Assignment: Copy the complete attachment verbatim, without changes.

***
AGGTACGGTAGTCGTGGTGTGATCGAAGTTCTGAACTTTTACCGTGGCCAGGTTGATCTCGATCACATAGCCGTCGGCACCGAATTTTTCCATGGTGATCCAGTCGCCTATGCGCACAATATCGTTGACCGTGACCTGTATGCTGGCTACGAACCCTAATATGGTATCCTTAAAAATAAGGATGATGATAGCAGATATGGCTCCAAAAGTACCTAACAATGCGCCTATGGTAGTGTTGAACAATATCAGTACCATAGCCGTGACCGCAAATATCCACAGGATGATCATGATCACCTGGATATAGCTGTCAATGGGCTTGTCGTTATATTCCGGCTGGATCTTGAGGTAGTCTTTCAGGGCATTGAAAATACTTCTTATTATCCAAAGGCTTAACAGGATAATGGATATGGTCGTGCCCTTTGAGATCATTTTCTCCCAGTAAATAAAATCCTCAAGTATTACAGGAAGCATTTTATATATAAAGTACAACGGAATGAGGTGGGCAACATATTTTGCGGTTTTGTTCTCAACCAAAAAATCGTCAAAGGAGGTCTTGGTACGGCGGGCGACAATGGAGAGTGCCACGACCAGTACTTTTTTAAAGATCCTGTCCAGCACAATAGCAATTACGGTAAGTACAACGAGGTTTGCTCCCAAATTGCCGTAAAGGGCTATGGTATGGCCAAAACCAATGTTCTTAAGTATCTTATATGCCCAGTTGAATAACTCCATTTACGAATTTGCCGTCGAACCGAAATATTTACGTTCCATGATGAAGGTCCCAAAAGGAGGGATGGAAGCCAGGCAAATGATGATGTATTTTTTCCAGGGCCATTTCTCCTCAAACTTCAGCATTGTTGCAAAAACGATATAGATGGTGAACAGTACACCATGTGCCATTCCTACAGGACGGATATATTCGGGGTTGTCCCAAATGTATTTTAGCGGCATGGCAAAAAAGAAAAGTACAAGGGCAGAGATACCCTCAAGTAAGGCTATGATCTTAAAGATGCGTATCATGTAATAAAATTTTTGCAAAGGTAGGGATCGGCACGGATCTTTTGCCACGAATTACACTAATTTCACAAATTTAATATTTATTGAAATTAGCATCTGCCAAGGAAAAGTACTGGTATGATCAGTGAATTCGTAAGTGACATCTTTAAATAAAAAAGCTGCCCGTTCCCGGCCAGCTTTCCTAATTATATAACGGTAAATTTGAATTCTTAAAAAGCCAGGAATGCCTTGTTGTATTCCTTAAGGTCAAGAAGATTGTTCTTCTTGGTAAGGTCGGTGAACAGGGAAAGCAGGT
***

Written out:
AGGTACGGTAGTCGTGGTGTGATCGAAGTTCTGAACTTTTACCGTGGCCAGGTTGATCTCGATCACATAGCCGTCGGCACCGAATTTTTCCATGGTGATCCAGTCGCCTATGCGCACAATATCGTTGACCGTGACCTGTATGCTGGCTACGAACCCTAATATGGTATCCTTAAAAATAAGGATGATGATAGCAGATATGGCTCCAAAAGTACCTAACAATGCGCCTATGGTAGTGTTGAACAATATCAGTACCATAGCCGTGACCGCAAATATCCACAGGATGATCATGATCACCTGGATATAGCTGTCAATGGGCTTGTCGTTATATTCCGGCTGGATCTTGAGGTAGTCTTTCAGGGCATTGAAAATACTTCTTATTATCCAAAGGCTTAACAGGATAATGGATATGGTCGTGCCCTTTGAGATCATTTTCTCCCAGTAAATAAAATCCTCAAGTATTACAGGAAGCATTTTATATATAAAGTACAACGGAATGAGGTGGGCAACATATTTTGCGGTTTTGTTCTCAACCAAAAAATCGTCAAAGGAGGTCTTGGTACGGCGGGCGACAATGGAGAGTGCCACGACCAGTACTTTTTTAAAGATCCTGTCCAGCACAATAGCAATTACGGTAAGTACAACGAGGTTTGCTCCCAAATTGCCGTAAAGGGCTATGGTATGGCCAAAACCAATGTTCTTAAGTATCTTATATGCCCAGTTGAATAACTCCATTTACGAATTTGCCGTCGAACCGAAATATTTACGTTCCATGATGAAGGTCCCAAAAGGAGGGATGGAAGCCAGGCAAATGATGATGTATTTTTTCCAGGGCCATTTCTCCTCAAACTTCAGCATTGTTGCAAAAACGATATAGATGGTGAACAGTACACCATGTGCCATTCCTACAGGACGGATATATTCGGGGTTGTCCCAAATGTATTTTAGCGGCATGGCAAAAAAGAAAAGTACAAGGGCAGAGATACCCTCAAGTAAGGCTATGATCTTAAAGATGCGTATCATGTAATAAAATTTTTGCAAAGGTAGGGATCGGCACGGATCTTTTGCCACGAATTACACTAATTTCACAAATTTAATATTTATTGAAATTAGCATCTGCCAAGGAAAAGTACTGGTATGATCAGTGAATTCGTAAGTGACATCTTTAAATAAAAAAGCTGCCCGTTCCCGGCCAGCTTTCCTAATTATATAACGGTAAATTTGAATTCTTAAAAAGCCAGGAATGCCTTGTTGTATTCCTTAAGGTCAAGAAGATTGTTCTTCTTGGTAAGGTCGGTGAACAGGGAAAGCAGGT